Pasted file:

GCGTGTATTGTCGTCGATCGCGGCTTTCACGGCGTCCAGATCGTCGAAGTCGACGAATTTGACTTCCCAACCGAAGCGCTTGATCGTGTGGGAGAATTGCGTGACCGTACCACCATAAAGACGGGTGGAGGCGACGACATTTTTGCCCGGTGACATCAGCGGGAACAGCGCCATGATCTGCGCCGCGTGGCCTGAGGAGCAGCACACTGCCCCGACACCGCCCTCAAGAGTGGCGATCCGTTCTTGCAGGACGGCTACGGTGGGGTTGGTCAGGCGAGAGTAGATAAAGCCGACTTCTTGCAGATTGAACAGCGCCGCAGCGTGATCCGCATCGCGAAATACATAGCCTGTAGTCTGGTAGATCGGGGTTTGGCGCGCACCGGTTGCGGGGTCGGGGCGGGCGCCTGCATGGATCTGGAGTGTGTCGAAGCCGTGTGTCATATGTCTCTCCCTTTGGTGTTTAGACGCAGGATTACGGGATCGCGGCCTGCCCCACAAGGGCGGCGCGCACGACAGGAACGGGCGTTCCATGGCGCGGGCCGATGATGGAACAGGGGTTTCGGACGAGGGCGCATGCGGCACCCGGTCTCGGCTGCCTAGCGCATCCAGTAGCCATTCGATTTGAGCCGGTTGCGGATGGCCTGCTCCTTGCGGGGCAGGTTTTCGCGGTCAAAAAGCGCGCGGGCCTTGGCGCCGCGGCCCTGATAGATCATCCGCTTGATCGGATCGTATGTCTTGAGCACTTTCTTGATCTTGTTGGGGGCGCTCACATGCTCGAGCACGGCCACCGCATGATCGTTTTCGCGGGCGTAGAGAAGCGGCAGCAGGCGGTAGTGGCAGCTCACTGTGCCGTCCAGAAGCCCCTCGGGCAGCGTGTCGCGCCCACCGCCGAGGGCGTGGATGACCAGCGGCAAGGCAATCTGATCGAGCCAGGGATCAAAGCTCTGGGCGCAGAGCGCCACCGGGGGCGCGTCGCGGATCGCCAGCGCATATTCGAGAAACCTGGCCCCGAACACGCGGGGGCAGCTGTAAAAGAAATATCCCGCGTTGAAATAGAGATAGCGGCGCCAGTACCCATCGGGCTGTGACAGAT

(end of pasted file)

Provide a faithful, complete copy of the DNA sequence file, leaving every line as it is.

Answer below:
GCGTGTATTGTCGTCGATCGCGGCTTTCACGGCGTCCAGATCGTCGAAGTCGACGAATTTGACTTCCCAACCGAAGCGCTTGATCGTGTGGGAGAATTGCGTGACCGTACCACCATAAAGACGGGTGGAGGCGACGACATTTTTGCCCGGTGACATCAGCGGGAACAGCGCCATGATCTGCGCCGCGTGGCCTGAGGAGCAGCACACTGCCCCGACACCGCCCTCAAGAGTGGCGATCCGTTCTTGCAGGACGGCTACGGTGGGGTTGGTCAGGCGAGAGTAGATAAAGCCGACTTCTTGCAGATTGAACAGCGCCGCAGCGTGATCCGCATCGCGAAATACATAGCCTGTAGTCTGGTAGATCGGGGTTTGGCGCGCACCGGTTGCGGGGTCGGGGCGGGCGCCTGCATGGATCTGGAGTGTGTCGAAGCCGTGTGTCATATGTCTCTCCCTTTGGTGTTTAGACGCAGGATTACGGGATCGCGGCCTGCCCCACAAGGGCGGCGCGCACGACAGGAACGGGCGTTCCATGGCGCGGGCCGATGATGGAACAGGGGTTTCGGACGAGGGCGCATGCGGCACCCGGTCTCGGCTGCCTAGCGCATCCAGTAGCCATTCGATTTGAGCCGGTTGCGGATGGCCTGCTCCTTGCGGGGCAGGTTTTCGCGGTCAAAAAGCGCGCGGGCCTTGGCGCCGCGGCCCTGATAGATCATCCGCTTGATCGGATCGTATGTCTTGAGCACTTTCTTGATCTTGTTGGGGGCGCTCACATGCTCGAGCACGGCCACCGCATGATCGTTTTCGCGGGCGTAGAGAAGCGGCAGCAGGCGGTAGTGGCAGCTCACTGTGCCGTCCAGAAGCCCCTCGGGCAGCGTGTCGCGCCCACCGCCGAGGGCGTGGATGACCAGCGGCAAGGCAATCTGATCGAGCCAGGGATCAAAGCTCTGGGCGCAGAGCGCCACCGGGGGCGCGTCGCGGATCGCCAGCGCATATTCGAGAAACCTGGCCCCGAACACGCGGGGGCAGCTGTAAAAGAAATATCCCGCGTTGAAATAGAGATAGCGGCGCCAGTACCCATCGGGCTGTGACAGAT